If the CEOs of theme park companies got together and decided to put together a game plan to destroy lessee businesses like mine in their parks, they could not have come up with a better blueprint than what they have been doing for the last ten years. Essentially they changed their target customers from out of town, single visit families and vacationers to locals that live within 10-20 miles of the park. They have been catering to those locals and season pass holders in almost every meaningful way they can. How? By making it less expensive to buy a season pass than to buy two individual tickets to the park, making it cheaper to get a season pass than to go to the theme park twice in a single year. They offer season pass perks and discounts all over the place. They have spent millions and millions of dollars and park real estate on elaborate waterparks within the theme park which is an invitation to lounge around in a bathing suit all day rather than walk around spending money, and lately they even have started offering meal plans so customers that come in don’t even need to bring money along for their food. In a short term effort to increase their gate attendance they have increased their season pass holder percentages to upwards of 60-65%. Most of these customers are kids and teenagers who get dropped off by their parents at the front gate to spend the day in the water park, ride a few rides and then get picked up again. Out of whatever figure the park cites as their entire attendance for the summer one of these kids probably counts for 8 or 10 of those people. If the park claims to do a million people in attendance for the season, in reality they probably got about 400,000 unique people through the gate, the other 600,000 are the same people who come multiple times. In reality the number of actual, unique customers that pass by our locations in such a scenario has dropped from 700,000 to about 400,000… coming close to half the number of potential customers. Worse, their efforts have not increased their overall attendance. In fact, attendance is down in most of the parks I have operations in, and significantly down compared to what it was in the 2000s. Less attendance and a dramatically worse demographic is a lethal combination.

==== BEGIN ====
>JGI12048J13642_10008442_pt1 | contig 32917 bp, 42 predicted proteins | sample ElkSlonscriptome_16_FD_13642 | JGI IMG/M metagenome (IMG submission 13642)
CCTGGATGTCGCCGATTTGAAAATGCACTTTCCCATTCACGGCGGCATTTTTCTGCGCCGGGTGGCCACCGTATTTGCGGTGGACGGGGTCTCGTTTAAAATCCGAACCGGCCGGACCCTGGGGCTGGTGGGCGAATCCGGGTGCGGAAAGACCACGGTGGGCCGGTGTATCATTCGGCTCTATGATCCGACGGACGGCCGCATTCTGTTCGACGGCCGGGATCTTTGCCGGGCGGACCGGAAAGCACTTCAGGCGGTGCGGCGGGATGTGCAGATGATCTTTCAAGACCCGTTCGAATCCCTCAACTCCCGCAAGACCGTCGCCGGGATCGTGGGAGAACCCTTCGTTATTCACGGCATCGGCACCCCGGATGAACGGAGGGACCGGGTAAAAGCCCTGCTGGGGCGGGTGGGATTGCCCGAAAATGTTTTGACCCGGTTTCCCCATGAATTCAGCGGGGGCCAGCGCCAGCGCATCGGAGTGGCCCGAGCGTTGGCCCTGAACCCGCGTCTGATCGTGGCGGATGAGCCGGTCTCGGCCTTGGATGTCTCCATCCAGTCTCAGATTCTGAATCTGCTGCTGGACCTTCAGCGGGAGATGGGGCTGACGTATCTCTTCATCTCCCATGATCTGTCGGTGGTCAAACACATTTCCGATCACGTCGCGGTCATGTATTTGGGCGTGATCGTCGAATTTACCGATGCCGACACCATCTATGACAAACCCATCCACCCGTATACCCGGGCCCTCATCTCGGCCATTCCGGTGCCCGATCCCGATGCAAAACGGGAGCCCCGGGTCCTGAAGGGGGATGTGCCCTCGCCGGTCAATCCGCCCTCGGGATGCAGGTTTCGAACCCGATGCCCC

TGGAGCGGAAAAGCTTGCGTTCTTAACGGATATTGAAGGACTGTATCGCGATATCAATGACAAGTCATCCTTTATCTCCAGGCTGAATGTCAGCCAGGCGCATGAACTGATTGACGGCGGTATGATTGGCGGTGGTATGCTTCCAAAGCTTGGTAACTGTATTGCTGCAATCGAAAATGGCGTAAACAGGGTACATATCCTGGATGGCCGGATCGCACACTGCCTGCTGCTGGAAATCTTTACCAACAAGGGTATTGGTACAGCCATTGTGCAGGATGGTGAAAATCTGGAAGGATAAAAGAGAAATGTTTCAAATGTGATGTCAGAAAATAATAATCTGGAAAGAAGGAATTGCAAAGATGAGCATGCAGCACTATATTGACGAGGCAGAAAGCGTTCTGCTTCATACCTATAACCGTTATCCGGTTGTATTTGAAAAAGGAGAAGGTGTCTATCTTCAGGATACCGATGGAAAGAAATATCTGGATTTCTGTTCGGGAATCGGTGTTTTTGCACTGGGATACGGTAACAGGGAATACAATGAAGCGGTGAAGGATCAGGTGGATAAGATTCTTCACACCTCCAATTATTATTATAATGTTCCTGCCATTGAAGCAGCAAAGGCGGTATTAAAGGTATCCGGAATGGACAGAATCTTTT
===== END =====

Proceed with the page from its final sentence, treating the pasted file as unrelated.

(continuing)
Is it any wonder we have been struggling to do the kind of sales we used to do? We’ve been limping along in several theme parks. I have done everything I possibly can to keep the formula we used for decades to be successful: pay my artists the most I can afford to pay them, work hard to find and train high end talent to keep the quality of the work high, treat the artists right to entice them to stick around for several seasons, and create a highly creative and fun environment for my crews to be a part of. For example, even after the theme parks raised their percentage of revenues to a level that borders on ridiculous, I refused to lower the percentage I paid the artists. I just accepted a lower profit level so I could keep good artists happy longer, reasoning that resulted in better sales and an easier time of running things. In an effort to squeeze whatever sales I could from those hundreds of thousands of season pass holders, I offered deep season pass discounts, and even tried to offer a cheap $5 profile caricature for a while. None of that made a significant impact.